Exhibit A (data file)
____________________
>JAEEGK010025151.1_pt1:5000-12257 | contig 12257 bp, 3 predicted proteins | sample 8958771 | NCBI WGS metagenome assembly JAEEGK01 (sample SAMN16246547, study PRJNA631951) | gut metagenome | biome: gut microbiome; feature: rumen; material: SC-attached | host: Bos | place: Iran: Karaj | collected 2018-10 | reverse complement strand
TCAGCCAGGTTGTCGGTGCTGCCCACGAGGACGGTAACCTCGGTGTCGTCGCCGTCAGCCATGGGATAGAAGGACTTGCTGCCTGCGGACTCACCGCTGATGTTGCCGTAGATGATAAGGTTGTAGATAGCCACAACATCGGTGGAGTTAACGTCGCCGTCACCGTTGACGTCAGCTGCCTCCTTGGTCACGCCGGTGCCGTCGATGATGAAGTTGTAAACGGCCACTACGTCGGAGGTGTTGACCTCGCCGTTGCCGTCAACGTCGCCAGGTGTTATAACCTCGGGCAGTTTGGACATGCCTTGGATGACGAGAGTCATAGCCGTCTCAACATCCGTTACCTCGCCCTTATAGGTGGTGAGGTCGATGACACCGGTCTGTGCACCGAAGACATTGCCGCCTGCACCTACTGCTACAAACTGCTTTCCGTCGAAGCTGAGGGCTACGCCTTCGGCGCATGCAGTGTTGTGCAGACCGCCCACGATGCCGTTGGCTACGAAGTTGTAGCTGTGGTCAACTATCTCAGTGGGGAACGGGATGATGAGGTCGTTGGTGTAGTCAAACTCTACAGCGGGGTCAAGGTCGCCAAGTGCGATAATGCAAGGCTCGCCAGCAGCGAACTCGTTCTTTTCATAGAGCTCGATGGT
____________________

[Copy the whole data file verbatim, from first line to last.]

>JAEEGK010025151.1_pt1:5000-12257 | contig 12257 bp, 3 predicted proteins | sample 8958771 | NCBI WGS metagenome assembly JAEEGK01 (sample SAMN16246547, study PRJNA631951) | gut metagenome | biome: gut microbiome; feature: rumen; material: SC-attached | host: Bos | place: Iran: Karaj | collected 2018-10 | reverse complement strand
TCAGCCAGGTTGTCGGTGCTGCCCACGAGGACGGTAACCTCGGTGTCGTCGCCGTCAGCCATGGGATAGAAGGACTTGCTGCCTGCGGACTCACCGCTGATGTTGCCGTAGATGATAAGGTTGTAGATAGCCACAACATCGGTGGAGTTAACGTCGCCGTCACCGTTGACGTCAGCTGCCTCCTTGGTCACGCCGGTGCCGTCGATGATGAAGTTGTAAACGGCCACTACGTCGGAGGTGTTGACCTCGCCGTTGCCGTCAACGTCGCCAGGTGTTATAACCTCGGGCAGTTTGGACATGCCTTGGATGACGAGAGTCATAGCCGTCTCAACATCCGTTACCTCGCCCTTATAGGTGGTGAGGTCGATGACACCGGTCTGTGCACCGAAGACATTGCCGCCTGCACCTACTGCTACAAACTGCTTTCCGTCGAAGCTGAGGGCTACGCCTTCGGCGCATGCAGTGTTGTGCAGACCGCCCACGATGCCGTTGGCTACGAAGTTGTAGCTGTGGTCAACTATCTCAGTGGGGAACGGGATGATGAGGTCGTTGGTGTAGTCAAACTCTACAGCGGGGTCAAGGTCGCCAAGTGCGATAATGCAAGGCTCGCCAGCAGCGAACTCGTTCTTTTCATAGAGCTCGATGGT